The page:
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Forums -> Herbalism -> Foxglove

Post # 1
Recently, I've taken an interest to poisonous herbs. I've researched several, including different types of nightshade, but I can't seem to find any good information on Foxglove. Most sites have it listed simply as 'useful for protection'.

I'm wondering if anybody could direct me to a site the has it's correspondences and medicinal properties, if any. I would also be interested in it's folklore.
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Re: Foxglove
By: Moderator / Knowledgeable
Post # 2

Foxglove is the source of Digitalin which is used in a number of different preparations to treat cardiac disorders. Digoxin is one of the more commonly used drugs and is used to strengthen the contraction of the heart and to treat arrythmias such as atrial fibrillation.

As Wikipedia says: "A group of medicines extracted from foxglove plants are called Digitalin. The use of D. purpurea extract containing cardiac glycosides for the treatment of heart conditions was first described in the English-speaking medical literature by William Withering, in 1785, [8] which is considered the beginning of modern therapeutics. [9] [10] It is used to increase cardiac contractility (it is a positive inotrope) and as an antiarrhythmic agent to control the heart rate, particularly in the irregular (and often fast) atrial fibrillation. Digitalis is hence often prescribed for patients in atrial fibrillation, especially if they have been diagnosed with congestive heart failure. Digoxin was approved for heart failure in 1998 under current regulations by the Food and Drug Administration on the basis of prospective, randomized study and clinical trials. It was also approved for the control of ventricular response rate for patients with atrial fibrillation. American College of Cardiology/American Heart Association guidelines recommend digoxin for symptomatic chronic heart failure for patients with reduced systolic function, preservation of systolic function, and/or rate control for atrial fibrillation with a rapid ventricular response. Heart Failure Society of America guidelines for heart failure provide similar recommendations. Despite its relatively recent approval by the Food and Drug Administration and the guideline recommendations, the therapeutic use of digoxin is declining in patients with heart failurelikely the result of several factors. Digoxin has not been promoted by the pharmaceutical industry and has received little attention at national and international meetingspossibly due to the development and promotion of other, newly patented therapies for heart failure. Safety concerns regarding a proposed link between digoxin therapy and increased mortality in women may also be contributing to the decline in therapeutic use of digoxin. "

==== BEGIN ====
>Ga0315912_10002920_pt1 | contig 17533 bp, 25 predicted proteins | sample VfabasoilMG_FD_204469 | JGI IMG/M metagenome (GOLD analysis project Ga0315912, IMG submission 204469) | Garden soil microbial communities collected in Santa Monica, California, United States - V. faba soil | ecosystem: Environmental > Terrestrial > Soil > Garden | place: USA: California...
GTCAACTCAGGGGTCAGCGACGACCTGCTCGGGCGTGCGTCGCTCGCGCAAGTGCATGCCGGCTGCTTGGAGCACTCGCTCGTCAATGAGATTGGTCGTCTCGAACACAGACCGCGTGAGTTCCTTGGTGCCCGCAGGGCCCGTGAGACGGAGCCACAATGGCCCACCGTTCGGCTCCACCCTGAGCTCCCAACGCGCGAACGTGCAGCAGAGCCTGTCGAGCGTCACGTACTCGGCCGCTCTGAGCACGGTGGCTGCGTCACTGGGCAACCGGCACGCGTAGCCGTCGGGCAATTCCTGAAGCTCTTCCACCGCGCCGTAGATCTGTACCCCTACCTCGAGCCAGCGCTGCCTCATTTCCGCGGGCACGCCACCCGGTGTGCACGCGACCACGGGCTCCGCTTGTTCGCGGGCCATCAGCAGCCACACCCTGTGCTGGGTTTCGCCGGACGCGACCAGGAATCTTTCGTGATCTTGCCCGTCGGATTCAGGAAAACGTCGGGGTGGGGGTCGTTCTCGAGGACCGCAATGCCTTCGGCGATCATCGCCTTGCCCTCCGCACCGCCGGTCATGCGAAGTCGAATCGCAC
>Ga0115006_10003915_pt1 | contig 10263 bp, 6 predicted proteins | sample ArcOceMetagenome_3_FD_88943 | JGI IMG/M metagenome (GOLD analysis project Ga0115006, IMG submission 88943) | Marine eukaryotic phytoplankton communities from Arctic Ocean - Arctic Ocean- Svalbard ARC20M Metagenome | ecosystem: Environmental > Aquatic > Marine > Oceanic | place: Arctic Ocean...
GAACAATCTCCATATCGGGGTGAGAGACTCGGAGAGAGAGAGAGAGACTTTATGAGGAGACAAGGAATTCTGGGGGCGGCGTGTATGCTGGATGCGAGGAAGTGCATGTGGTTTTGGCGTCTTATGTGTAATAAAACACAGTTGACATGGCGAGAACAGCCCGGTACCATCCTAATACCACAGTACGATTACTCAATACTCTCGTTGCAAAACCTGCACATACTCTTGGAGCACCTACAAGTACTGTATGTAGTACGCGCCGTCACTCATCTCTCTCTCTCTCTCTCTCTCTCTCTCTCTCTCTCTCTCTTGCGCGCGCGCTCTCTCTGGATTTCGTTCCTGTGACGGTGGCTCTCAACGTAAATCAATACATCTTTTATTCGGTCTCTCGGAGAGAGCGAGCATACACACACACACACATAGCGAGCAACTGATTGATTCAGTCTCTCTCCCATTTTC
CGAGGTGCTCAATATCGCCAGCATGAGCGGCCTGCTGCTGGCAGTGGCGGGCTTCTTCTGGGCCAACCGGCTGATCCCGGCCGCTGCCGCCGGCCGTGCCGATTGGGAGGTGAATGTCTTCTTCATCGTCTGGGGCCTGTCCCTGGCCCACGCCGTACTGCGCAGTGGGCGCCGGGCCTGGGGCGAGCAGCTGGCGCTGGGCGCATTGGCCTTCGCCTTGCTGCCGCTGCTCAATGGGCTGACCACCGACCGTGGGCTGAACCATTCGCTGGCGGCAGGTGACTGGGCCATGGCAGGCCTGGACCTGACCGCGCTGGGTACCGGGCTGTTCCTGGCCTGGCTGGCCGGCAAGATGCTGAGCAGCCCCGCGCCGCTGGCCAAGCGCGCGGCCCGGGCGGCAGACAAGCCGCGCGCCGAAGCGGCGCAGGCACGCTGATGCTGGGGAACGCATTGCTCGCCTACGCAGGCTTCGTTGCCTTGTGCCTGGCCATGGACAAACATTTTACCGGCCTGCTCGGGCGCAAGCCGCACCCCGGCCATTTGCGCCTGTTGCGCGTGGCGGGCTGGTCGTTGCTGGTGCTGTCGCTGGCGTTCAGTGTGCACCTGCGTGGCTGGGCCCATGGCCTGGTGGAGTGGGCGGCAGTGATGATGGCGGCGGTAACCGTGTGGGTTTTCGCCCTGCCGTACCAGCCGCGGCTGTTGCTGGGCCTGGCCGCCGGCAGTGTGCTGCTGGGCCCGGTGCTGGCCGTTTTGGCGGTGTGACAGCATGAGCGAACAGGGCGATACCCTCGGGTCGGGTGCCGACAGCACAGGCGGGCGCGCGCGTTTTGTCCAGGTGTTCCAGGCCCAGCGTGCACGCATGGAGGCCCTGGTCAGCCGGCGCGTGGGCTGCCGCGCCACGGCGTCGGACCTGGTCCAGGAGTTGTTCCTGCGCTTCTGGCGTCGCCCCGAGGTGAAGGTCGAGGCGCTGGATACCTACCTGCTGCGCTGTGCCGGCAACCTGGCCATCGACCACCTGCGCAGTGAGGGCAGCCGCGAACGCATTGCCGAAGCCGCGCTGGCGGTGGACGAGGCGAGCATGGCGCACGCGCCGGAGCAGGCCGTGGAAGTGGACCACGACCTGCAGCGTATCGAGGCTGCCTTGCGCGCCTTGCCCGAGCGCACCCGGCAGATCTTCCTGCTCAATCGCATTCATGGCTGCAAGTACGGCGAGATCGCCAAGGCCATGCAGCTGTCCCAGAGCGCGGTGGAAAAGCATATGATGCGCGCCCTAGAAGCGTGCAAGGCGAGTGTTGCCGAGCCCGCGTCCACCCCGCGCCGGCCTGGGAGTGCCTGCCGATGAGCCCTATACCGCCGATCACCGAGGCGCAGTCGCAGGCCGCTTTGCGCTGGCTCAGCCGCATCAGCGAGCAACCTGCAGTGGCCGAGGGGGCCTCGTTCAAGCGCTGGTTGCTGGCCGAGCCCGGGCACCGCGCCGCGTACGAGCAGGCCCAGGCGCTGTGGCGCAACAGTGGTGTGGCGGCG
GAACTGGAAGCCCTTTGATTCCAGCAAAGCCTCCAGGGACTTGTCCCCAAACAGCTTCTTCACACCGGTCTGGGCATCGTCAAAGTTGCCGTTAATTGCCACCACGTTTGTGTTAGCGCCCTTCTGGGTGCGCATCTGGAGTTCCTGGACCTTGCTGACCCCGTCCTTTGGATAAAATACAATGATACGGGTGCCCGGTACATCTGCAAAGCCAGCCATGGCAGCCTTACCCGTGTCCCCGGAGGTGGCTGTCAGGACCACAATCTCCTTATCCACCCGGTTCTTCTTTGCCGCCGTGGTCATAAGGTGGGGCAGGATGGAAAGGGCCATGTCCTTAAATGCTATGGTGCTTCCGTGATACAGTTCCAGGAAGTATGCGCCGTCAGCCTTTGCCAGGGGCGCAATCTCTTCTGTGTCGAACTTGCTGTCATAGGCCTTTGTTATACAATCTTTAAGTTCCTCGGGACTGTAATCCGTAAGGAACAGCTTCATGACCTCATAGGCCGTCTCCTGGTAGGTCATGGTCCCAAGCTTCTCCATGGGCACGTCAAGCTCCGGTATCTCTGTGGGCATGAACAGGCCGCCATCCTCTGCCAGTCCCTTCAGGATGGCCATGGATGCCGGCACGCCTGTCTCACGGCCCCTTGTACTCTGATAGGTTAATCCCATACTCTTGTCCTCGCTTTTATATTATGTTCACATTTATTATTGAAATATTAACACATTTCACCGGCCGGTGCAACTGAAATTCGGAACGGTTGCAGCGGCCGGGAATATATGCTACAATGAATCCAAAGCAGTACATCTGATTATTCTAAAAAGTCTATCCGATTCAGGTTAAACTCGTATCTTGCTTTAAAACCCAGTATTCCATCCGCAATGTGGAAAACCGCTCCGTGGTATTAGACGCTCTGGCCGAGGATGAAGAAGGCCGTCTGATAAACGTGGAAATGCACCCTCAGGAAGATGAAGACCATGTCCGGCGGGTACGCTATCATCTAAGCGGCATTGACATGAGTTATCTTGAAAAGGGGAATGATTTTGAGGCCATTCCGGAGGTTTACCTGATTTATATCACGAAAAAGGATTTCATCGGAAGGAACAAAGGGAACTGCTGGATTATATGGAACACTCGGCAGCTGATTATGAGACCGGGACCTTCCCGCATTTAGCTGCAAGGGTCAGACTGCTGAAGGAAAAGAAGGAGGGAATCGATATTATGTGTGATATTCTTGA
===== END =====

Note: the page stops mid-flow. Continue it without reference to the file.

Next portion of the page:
In earlier uses of the drug...long replaced by safer therapies...Foxglove was used to treat chest congestion (probably due to heart failure)

Digitalin can be absorbed through the skin from all parts of the plant so gloves should always be used when handling Foxglove.

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Re: Foxglove
By: Moderator / Knowledgeable
Post # 3
Foxglove is also called fairy weed and it is often included in the gardens dedicated to accommodate the Fair Folk.
According Brevertons's Complete Herbal Book it is dominated by the planet Venus.
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